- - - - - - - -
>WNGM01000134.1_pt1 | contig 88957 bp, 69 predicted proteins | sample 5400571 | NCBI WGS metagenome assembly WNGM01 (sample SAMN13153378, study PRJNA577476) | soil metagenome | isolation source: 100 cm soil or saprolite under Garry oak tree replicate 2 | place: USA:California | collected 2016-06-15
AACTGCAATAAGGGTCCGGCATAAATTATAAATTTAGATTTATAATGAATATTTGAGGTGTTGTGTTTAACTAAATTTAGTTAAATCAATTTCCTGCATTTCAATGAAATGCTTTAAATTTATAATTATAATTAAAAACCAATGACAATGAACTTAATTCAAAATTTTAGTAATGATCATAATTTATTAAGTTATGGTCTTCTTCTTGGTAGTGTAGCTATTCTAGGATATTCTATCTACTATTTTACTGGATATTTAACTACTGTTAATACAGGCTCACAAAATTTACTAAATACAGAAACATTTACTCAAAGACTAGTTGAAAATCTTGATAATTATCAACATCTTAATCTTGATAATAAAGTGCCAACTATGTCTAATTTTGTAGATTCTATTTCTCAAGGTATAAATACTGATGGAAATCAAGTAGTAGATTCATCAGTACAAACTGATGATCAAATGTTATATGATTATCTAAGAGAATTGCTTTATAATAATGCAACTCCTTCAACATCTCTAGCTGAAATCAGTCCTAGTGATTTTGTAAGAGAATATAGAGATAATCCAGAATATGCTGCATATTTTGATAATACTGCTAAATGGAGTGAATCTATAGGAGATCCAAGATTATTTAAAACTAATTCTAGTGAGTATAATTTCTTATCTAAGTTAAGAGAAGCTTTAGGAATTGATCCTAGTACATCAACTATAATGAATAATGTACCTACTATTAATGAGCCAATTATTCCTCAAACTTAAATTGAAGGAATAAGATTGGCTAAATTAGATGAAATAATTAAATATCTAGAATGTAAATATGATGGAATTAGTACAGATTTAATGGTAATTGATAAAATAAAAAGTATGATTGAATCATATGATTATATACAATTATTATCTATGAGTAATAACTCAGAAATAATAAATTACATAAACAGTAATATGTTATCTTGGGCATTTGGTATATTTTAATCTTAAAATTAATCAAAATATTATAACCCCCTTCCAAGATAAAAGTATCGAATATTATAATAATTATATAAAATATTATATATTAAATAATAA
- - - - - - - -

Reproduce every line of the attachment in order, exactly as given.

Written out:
>WNGM01000134.1_pt1 | contig 88957 bp, 69 predicted proteins | sample 5400571 | NCBI WGS metagenome assembly WNGM01 (sample SAMN13153378, study PRJNA577476) | soil metagenome | isolation source: 100 cm soil or saprolite under Garry oak tree replicate 2 | place: USA:California | collected 2016-06-15
AACTGCAATAAGGGTCCGGCATAAATTATAAATTTAGATTTATAATGAATATTTGAGGTGTTGTGTTTAACTAAATTTAGTTAAATCAATTTCCTGCATTTCAATGAAATGCTTTAAATTTATAATTATAATTAAAAACCAATGACAATGAACTTAATTCAAAATTTTAGTAATGATCATAATTTATTAAGTTATGGTCTTCTTCTTGGTAGTGTAGCTATTCTAGGATATTCTATCTACTATTTTACTGGATATTTAACTACTGTTAATACAGGCTCACAAAATTTACTAAATACAGAAACATTTACTCAAAGACTAGTTGAAAATCTTGATAATTATCAACATCTTAATCTTGATAATAAAGTGCCAACTATGTCTAATTTTGTAGATTCTATTTCTCAAGGTATAAATACTGATGGAAATCAAGTAGTAGATTCATCAGTACAAACTGATGATCAAATGTTATATGATTATCTAAGAGAATTGCTTTATAATAATGCAACTCCTTCAACATCTCTAGCTGAAATCAGTCCTAGTGATTTTGTAAGAGAATATAGAGATAATCCAGAATATGCTGCATATTTTGATAATACTGCTAAATGGAGTGAATCTATAGGAGATCCAAGATTATTTAAAACTAATTCTAGTGAGTATAATTTCTTATCTAAGTTAAGAGAAGCTTTAGGAATTGATCCTAGTACATCAACTATAATGAATAATGTACCTACTATTAATGAGCCAATTATTCCTCAAACTTAAATTGAAGGAATAAGATTGGCTAAATTAGATGAAATAATTAAATATCTAGAATGTAAATATGATGGAATTAGTACAGATTTAATGGTAATTGATAAAATAAAAAGTATGATTGAATCATATGATTATATACAATTATTATCTATGAGTAATAACTCAGAAATAATAAATTACATAAACAGTAATATGTTATCTTGGGCATTTGGTATATTTTAATCTTAAAATTAATCAAAATATTATAACCCCCTTCCAAGATAAAAGTATCGAATATTATAATAATTATATAAAATATTATATATTAAATAATAA